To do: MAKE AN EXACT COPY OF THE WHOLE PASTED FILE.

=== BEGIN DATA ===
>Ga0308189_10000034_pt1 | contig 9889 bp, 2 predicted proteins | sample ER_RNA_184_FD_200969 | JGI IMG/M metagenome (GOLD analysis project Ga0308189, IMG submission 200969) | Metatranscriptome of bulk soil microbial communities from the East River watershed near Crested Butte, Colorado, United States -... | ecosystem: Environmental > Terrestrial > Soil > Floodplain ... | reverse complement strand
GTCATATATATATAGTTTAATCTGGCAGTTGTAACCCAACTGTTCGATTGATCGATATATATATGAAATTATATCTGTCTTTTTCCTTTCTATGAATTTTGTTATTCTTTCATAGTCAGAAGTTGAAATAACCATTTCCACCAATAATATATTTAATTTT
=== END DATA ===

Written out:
>Ga0308189_10000034_pt1 | contig 9889 bp, 2 predicted proteins | sample ER_RNA_184_FD_200969 | JGI IMG/M metagenome (GOLD analysis project Ga0308189, IMG submission 200969) | Metatranscriptome of bulk soil microbial communities from the East River watershed near Crested Butte, Colorado, United States -... | ecosystem: Environmental > Terrestrial > Soil > Floodplain ... | reverse complement strand
GTCATATATATATAGTTTAATCTGGCAGTTGTAACCCAACTGTTCGATTGATCGATATATATATGAAATTATATCTGTCTTTTTCCTTTCTATGAATTTTGTTATTCTTTCATAGTCAGAAGTTGAAATAACCATTTCCACCAATAATATATTTAATTTT